Fulton, MO 69° View Live Radar Thu H 76° L 63° Fri H 75° L 61° Sat H 81° L 66° Weather Sponsored By:

Fulton veteran recalls Cold War service

Fulton veteran recalls Cold War service

Served on nuclear submarine for surveillance missions

August 8th, 2012 in News

Many people in Fulton know Mike Speek as their kids' former football or soccer coach, Callaway Nuclear Plant worker and Fastenal manager.

Less know him as EM1 (SS) Mike Speek, Cold War espionage agent for the Navy. During his tenure in the service, Speek served on a nuclear submarine tasked with keeping tabs on Soviet military activity.

The 61-year-old Fulton resident graduated from Kansas City's Raytown South High School in 1969, and then joined ROTC at the University of Kansas at a time when Vietnam protests made military affiliation unpopular at colleges. The experience did not deter him from following his family's footsteps in 1974.

"I was out for about 18 months, and I decided I wanted to get back in, because I felt a strong need," he said. "My dad served for 41 years, and my grandfather and uncles all served as well, so it was something I felt like I wanted to do."

Speek's Navy training began in San Diego for boot camp and advanced electrical training before he went on to Mare Island near San Francisco and Idaho Falls, Idaho for instruction in nuclear reactor physics. Eventually he found himself in prototype training in an Idaho desert, learning how to run a live nuclear reactor. This experience led him to an assignment onboard the USS Bergall attack submarine in 1976.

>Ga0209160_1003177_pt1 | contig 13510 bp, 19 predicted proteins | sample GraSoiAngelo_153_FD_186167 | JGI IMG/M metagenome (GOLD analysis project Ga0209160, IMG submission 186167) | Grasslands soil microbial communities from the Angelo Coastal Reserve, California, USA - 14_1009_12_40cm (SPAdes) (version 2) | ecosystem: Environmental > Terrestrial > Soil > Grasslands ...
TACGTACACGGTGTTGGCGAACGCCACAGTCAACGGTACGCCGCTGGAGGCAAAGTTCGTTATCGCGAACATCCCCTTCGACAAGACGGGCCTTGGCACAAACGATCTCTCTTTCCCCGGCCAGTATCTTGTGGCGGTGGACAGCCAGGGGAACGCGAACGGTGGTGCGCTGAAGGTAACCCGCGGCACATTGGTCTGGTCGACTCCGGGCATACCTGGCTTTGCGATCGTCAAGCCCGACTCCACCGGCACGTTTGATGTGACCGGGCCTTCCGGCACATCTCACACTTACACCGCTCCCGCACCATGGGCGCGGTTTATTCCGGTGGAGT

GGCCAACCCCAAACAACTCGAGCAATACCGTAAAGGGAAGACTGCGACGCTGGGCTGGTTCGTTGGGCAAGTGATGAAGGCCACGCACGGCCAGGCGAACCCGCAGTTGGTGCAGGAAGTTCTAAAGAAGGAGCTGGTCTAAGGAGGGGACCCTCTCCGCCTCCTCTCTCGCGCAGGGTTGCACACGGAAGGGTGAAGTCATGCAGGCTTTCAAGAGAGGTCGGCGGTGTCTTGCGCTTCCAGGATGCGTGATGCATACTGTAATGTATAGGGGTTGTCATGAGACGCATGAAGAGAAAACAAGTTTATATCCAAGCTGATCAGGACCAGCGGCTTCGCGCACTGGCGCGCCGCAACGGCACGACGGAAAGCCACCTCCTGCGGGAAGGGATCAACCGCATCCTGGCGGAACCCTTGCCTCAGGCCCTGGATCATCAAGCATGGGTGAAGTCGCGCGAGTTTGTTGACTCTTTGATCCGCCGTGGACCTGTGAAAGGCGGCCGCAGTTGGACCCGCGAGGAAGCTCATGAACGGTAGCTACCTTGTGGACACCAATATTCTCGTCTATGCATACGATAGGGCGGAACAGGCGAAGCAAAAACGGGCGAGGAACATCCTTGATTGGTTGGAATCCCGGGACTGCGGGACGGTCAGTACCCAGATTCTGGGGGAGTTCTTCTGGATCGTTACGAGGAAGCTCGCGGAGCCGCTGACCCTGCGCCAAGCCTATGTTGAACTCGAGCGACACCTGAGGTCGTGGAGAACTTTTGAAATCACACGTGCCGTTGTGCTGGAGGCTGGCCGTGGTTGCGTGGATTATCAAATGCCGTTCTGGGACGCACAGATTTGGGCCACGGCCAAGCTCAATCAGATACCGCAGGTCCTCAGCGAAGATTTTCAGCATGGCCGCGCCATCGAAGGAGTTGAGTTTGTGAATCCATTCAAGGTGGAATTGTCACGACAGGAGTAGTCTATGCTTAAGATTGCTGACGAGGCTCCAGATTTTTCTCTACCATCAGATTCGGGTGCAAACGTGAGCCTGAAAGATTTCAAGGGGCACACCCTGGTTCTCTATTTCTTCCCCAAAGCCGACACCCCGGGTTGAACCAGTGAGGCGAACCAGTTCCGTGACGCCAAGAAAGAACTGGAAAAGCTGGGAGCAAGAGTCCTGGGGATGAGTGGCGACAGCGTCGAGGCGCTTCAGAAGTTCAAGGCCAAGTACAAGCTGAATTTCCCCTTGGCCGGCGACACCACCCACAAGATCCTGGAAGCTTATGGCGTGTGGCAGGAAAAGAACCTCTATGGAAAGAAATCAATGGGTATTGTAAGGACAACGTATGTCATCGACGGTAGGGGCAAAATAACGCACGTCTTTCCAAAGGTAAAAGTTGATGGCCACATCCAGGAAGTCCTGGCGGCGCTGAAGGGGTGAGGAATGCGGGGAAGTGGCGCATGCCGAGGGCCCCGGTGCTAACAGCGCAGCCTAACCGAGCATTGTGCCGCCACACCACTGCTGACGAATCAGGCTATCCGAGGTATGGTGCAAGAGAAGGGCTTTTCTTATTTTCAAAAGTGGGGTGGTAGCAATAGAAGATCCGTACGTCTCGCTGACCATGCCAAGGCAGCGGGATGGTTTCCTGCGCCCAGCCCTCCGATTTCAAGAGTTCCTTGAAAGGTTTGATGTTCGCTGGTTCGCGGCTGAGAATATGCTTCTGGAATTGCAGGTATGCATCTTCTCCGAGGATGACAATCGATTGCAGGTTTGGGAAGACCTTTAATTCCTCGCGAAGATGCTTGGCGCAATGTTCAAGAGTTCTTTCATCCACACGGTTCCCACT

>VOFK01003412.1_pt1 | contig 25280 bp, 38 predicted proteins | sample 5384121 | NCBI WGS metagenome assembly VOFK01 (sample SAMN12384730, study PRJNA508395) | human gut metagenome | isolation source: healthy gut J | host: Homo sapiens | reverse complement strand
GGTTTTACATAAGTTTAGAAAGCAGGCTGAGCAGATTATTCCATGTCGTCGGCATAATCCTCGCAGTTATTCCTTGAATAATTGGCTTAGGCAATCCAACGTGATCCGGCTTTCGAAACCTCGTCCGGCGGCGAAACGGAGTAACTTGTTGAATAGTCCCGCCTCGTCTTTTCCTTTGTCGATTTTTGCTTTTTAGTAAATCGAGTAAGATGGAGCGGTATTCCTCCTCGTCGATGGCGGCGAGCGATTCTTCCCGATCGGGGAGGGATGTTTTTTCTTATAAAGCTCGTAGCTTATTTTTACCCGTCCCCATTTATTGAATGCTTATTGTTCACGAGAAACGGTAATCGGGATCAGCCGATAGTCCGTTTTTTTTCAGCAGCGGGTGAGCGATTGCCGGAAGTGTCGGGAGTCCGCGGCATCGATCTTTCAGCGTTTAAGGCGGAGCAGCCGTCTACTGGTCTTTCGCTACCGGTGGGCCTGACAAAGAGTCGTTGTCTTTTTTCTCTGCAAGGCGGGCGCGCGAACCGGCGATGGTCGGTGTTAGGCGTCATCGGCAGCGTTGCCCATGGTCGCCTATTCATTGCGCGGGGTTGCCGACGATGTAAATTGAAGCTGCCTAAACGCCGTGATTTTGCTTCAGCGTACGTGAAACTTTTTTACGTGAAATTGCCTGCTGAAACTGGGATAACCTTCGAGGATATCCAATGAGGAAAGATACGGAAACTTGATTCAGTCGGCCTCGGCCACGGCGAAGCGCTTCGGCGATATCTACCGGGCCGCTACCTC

Speek joined the Bergall's crew at an exciting - and at times dangerous - time. The vessel soon deployed for Tunisia, where it received an assignment to tail a Soviet aircraft carrier that had just joined a fleet in the area.

The submarine was tasked with following the ship in its baffles - the wake of bubbles and turbulence behind a ship that would muffle the noise of the sub - and perform "under hull surveillance," where a camera was attached to the Bergall's periscope and used to monitor the ship's speed and performance.